“Yesterday’s announcement isn’t really clear how landlords will be able to get through this, because if you have multiple properties it doesn’t mean you can get a mortgage deferral,” she said.

Contact Julien Gignac at julien.gignac@yukon-news.com

CoronavirusYukon government

Get local stories you won't find anywhere else right to your inbox.
Sign up here

Just Posted

In a Feb. 17 statement, the City of Whitehorse announced it had adopted the what3words location technology used for emergency response. (Haley Ritchie/Yukon News)
Three words could make all the difference in an emergency

City of Whitehorse announced it had adopted the what3words location technology

Jesse Whelen, Blood Ties Four Directions harm reduction councillor, demonstrates how the organization tests for fentanyl in drugs in Whitehorse on May 12, 2020. The Yukon Coroner’s Service has confirmed three drug overdose deaths and one probable overdose death since mid-January. (Crystal Schick/Yukon News file)
Three overdose deaths caused by “varying levels of cocaine and fentanyl,” coroner says

Heather Jones says overdoses continue to take lives at an “alarming rate”

Wyatt's World for Feb. 24, 2021.
WYATT’S WORLD

Wyatt’s World for Feb. 24, 2021.

Approximately 30 Yukoners protest for justice outside the Whitehorse courthouse on Feb. 22, while a preliminary assault hearing takes place inside. The Whitehorse rally took place after the Liard Aboriginal Women’s Society, based in Watson Lake, put out a call to action over the weekend. (Crystal Schick/Yukon News)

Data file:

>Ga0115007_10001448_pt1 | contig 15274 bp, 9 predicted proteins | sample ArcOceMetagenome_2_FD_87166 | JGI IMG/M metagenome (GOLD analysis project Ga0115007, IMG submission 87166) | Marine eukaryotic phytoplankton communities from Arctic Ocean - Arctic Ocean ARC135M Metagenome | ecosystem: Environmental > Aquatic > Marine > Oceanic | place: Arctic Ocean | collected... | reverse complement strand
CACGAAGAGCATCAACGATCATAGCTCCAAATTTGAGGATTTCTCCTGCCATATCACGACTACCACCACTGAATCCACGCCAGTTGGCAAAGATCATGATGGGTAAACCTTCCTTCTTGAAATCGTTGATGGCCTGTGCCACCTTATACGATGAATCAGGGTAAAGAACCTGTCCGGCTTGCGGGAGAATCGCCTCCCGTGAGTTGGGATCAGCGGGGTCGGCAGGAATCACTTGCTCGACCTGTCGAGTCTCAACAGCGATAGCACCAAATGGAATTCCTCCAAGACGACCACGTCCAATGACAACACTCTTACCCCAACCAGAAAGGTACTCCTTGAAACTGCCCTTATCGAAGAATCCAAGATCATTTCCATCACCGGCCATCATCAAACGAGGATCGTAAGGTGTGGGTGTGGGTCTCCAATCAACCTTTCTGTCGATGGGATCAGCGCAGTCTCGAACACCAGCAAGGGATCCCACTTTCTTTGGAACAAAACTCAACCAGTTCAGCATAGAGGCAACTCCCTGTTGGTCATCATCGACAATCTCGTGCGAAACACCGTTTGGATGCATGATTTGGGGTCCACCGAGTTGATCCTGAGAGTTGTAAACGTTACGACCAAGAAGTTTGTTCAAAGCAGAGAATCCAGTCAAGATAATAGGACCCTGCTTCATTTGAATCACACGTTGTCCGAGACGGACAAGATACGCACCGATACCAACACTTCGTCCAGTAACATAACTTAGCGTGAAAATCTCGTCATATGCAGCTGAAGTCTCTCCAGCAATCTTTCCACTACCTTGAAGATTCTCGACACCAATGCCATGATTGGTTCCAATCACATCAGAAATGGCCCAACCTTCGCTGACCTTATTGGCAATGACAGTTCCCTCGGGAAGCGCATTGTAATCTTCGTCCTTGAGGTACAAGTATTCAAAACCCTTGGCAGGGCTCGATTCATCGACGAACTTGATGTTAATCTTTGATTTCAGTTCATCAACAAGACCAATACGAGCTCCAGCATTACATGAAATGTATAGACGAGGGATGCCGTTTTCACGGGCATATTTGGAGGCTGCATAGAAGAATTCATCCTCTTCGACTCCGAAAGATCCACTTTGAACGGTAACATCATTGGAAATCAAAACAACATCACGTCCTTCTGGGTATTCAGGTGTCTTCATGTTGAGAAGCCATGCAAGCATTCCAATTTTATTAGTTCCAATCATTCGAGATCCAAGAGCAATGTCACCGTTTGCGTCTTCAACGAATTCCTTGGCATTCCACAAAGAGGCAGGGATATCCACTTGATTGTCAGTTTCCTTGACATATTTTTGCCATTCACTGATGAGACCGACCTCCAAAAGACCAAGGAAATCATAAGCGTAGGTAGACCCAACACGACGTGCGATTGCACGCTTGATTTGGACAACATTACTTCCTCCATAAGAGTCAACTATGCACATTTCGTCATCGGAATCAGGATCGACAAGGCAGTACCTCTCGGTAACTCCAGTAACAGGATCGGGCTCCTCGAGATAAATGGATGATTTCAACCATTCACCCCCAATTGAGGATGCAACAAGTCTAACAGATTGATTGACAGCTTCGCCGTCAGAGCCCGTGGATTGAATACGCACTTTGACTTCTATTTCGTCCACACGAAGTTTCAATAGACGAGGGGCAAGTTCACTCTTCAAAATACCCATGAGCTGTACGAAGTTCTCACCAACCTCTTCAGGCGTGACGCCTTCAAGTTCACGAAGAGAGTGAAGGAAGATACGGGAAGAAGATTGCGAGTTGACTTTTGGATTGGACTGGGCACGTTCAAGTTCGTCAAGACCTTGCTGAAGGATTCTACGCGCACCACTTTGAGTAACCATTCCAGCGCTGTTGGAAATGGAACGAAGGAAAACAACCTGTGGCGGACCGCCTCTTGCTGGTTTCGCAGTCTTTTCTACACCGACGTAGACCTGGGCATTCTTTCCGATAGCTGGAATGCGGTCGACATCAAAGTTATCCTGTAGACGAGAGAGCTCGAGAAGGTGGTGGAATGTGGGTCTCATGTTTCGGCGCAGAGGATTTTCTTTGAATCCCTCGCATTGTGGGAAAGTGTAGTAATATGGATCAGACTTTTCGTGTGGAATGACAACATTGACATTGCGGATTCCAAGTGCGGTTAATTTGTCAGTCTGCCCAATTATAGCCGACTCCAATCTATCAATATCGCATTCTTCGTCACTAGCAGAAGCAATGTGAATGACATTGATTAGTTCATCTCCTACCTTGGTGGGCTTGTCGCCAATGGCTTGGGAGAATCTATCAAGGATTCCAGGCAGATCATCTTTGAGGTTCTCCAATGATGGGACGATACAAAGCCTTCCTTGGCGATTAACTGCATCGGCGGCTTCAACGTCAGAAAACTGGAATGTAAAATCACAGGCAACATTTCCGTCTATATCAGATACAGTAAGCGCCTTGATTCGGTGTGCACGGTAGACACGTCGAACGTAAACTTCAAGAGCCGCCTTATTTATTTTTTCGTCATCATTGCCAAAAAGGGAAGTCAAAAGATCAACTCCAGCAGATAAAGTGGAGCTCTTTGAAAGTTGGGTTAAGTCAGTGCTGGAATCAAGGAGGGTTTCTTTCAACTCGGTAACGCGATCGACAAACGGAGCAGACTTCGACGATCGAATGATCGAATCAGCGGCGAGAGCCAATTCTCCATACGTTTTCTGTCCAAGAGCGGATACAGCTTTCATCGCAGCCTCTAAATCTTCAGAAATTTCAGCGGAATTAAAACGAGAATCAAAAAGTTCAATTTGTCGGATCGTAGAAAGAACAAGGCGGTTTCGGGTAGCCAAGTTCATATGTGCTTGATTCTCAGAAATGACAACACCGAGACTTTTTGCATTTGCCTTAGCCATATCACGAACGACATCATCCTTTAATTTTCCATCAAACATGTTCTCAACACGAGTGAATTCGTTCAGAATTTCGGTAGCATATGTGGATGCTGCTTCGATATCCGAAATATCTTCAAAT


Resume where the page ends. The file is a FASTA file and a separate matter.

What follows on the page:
Courthouse rally denounces violence against Indigenous women

The Whitehorse rally took place after the Liard Aboriginal Women’s Society put out a call to action

Then Old Crow MLA Darius Elias speak’s in the community centre in Old Crow in 2016. Elias died in Whitehorse on Feb. 17. (Maura Forrest/Yukon News file)
Condolences shared for former Vuntut Gwitchin MLA Darius Elias

Elias is remembered as a proud parent, hockey fan and politican

Susie Rogan is a veteran musher with 14 years of racing experience and Yukon Journey organizer. (Yukon Journey Facebook)
Yukon Journey mushers begin 255-mile race

Eleven mushers are participating in the race from Pelly Crossing to Whitehorse

Yukon Energy in Whitehorse on Aug. 4, 2020. A site on Robert Service Way near the Alaska Highway has been selected as the future home of Yukon Energy’s energy storage project. (Crystal Schick/Yukon News file)
Site selected for Yukon Energy battery project

Planned to be in service by the end of 2022

The Yukon government and the Yukon First Nations Chamber of Commerce have signed a letter of understanding under the territory’s new procurement policy. (Crystal Schick/Yukon News file)
First Nation business registry planned under new procurement system

Letter of understanding signals plans to develop registry, boost procurement opportunities

US Consul General Brent Hardt during a wreath-laying ceremony at Peace Arch State Park in September 2020. Hardt said the two federal governments have been working closely on the issue of appropriate border measures during the pandemic. (John Kageorge photo)
New U.S. consul general says countries working closely on COVID-19 border

“I mean, the goal, obviously, is for both countries to get ahead of this pandemic.”

Legislative assembly on the last day of the fall sitting in Whitehorse on Nov. 22, 2018. (Crystal Schick/Yukon News file)
Start of spring sitting announced

The Yukon legislature is set to resume for the spring sitting on… Continue reading

Whitehorse City Hall. (Joel Krahn/Yukon News file)
City hall, briefly

A look at decisions made by Whitehorse City Council this week

(Submitted)
History Hunter: Kwanlin Dün — a book of history, hardship and hope

Dǎ Kwǎndur Ghày Ghàkwadîndur: Our Story in Our Words is published by… Continue reading

(File photo)
RCMP arrest Saskatchewan murder suspect

Yukon RCMP have arrested a man suspected of attempted murder from outside… Continue reading

Most Read